Last edited 13 Sep 2019

Structural engineers' fees

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Fees are generally payments to consultants to cover work they have undertaken for clients under the terms of an agreement. They are generally paid in instalments, either on regular dates or at pre-agreed stages of completed work.

Structural engineers fees may be calcuated based on time charges, as a fixed lump sum or as a percentage of the overall project cost. Fees are entirely dependent on the nature of the project and the circumstances of the appointment. Large new-build projects may attract lower percentage fees than small works to existing buildings (see table below), commercial work may attract lower fees than private residential work, and works to historic or listed buildings may attract higher fees.

The examples given below are indicative only and apply mainly to small projects. Fee calculation may be based on:

The fee percentage will depend on the size of the project (in project cost terms). The following table gives the fees a structural engineer might charge (at 2013 prices) for work undertaken on commercial office developments in London of varying costs.

Construction cost (excl. contingencies and VAT) Under £1.5m £1.5m - £3m £3m - £10m £10m - £25m £25m –£50m £50m+
Struct'al engineer % and actual fee

2%

£30k

max

2%

£30k –

£60k

1.8%

£54k–

£180k

1.5%

£150k –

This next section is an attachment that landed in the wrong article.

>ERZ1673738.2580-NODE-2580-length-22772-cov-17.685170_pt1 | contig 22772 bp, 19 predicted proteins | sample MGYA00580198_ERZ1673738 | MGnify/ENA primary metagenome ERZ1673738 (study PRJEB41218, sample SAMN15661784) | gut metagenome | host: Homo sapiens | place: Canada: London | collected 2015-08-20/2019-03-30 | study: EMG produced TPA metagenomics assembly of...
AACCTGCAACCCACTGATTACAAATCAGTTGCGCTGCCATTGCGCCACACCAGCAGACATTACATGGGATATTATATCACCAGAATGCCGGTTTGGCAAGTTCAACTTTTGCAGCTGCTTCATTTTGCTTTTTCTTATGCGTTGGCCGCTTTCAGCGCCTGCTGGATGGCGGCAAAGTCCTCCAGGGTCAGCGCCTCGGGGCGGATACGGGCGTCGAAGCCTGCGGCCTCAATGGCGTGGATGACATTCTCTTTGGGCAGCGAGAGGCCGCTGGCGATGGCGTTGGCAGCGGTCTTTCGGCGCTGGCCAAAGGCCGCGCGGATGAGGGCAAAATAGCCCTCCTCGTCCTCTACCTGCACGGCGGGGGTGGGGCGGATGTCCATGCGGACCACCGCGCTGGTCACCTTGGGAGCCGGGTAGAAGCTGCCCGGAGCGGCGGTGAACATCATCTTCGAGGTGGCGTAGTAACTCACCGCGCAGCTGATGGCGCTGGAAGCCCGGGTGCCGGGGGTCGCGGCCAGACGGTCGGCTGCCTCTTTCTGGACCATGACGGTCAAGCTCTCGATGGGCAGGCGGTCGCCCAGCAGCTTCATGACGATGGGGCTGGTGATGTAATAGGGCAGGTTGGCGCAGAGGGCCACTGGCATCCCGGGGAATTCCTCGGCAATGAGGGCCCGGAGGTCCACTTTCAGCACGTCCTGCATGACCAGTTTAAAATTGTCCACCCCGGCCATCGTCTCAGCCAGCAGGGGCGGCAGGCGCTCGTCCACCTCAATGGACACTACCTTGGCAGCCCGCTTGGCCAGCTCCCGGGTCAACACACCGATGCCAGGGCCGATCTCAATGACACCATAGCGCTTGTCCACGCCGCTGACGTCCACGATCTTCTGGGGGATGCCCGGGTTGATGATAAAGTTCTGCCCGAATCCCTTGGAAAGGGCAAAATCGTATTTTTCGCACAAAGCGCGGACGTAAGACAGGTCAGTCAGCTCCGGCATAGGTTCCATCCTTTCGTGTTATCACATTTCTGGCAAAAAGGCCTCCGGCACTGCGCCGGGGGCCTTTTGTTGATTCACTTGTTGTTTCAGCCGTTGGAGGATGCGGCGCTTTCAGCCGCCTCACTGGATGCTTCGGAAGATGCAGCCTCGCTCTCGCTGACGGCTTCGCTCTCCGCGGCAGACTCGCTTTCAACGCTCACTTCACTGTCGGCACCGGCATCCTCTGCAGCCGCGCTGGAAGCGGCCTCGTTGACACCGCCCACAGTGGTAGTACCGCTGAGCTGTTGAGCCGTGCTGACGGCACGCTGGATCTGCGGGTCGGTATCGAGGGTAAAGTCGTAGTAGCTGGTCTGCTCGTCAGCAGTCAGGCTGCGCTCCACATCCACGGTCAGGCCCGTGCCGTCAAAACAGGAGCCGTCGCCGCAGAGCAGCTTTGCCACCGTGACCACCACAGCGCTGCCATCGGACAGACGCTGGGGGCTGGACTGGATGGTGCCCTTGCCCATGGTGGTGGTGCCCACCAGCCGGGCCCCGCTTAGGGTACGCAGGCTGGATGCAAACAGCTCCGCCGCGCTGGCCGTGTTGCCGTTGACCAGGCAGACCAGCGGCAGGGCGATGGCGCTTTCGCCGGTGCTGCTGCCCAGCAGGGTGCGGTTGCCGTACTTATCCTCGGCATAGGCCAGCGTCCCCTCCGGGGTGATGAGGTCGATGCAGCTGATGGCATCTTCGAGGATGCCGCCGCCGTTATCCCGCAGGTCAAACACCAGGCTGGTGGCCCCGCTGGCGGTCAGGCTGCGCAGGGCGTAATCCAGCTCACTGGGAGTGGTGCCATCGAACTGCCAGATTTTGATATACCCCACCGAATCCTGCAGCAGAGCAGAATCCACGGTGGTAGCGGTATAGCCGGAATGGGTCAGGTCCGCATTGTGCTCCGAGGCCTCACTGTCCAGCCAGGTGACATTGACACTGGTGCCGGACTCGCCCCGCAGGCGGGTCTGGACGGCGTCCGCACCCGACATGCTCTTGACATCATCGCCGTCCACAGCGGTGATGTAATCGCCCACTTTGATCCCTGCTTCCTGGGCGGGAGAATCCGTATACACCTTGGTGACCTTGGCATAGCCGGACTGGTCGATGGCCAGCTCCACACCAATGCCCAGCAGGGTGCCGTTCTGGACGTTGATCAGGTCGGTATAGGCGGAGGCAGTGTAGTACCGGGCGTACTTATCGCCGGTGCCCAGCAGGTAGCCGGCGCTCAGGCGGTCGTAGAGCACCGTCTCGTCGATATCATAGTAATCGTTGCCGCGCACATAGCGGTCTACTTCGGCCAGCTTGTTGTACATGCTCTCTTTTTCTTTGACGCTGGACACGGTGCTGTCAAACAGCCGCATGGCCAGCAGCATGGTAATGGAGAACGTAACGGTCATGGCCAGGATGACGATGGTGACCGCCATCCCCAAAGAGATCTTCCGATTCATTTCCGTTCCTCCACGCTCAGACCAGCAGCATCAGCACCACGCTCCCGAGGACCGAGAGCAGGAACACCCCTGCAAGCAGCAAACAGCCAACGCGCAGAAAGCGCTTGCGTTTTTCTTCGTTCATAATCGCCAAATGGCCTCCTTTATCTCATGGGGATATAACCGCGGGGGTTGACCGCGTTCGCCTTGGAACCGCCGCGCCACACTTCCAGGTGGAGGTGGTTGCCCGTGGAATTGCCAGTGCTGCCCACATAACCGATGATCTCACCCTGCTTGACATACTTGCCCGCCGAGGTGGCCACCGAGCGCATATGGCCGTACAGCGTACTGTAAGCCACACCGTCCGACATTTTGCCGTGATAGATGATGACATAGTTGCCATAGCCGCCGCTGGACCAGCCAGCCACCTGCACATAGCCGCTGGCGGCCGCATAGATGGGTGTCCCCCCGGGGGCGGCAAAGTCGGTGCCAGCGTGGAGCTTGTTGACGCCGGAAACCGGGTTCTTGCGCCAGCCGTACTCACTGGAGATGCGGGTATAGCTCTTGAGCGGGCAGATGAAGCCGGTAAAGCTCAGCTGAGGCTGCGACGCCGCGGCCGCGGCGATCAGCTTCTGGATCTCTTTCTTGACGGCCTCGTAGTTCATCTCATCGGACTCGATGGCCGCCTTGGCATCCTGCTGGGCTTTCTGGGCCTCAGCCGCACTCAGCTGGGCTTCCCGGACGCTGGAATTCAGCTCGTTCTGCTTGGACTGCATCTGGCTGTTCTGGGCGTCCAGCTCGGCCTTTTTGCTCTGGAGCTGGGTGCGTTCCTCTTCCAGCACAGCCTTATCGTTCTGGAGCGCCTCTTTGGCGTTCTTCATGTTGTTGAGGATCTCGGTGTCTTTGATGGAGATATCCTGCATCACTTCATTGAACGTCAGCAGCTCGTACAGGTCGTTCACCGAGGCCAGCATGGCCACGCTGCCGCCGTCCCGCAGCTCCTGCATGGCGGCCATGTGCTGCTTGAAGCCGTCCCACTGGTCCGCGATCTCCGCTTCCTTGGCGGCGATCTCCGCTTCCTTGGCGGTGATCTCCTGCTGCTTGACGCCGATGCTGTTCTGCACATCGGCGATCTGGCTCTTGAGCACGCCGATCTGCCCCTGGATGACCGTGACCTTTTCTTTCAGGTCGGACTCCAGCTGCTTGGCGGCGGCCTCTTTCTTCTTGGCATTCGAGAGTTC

£375k

1%

£250k –

£500k

1%

£500k+

Other things that might affect the fees charged include:

When agreeing fees, it is important to be clear exactly what services are being provided, for example, do the fees include travel, printing costs, outline and detailed planning applications and so on. For more information see: Scope of services.

Professional institutes used to publish recommended fee scales expressed as a percentage of construction costs for a range of different building types. However, legislation aimed at preventing anti-competitive behaviour forced the institutes to abolish these scales, leaving little guidance for clients about what is normal.

Consequently, bidding for consultancy work has become a free-for-all in a highly competitive market. Some commentators argue that this has driven down fees, however, it may also have driven down standards and led to much design work being transferred from consultants to specialist contractors and suppliers who include design costs in their building agreements.

It is important therefore to obtain several quotes for fees, to be clear what is being provided and to be wary of just assuming the lowest quote provides the best value.

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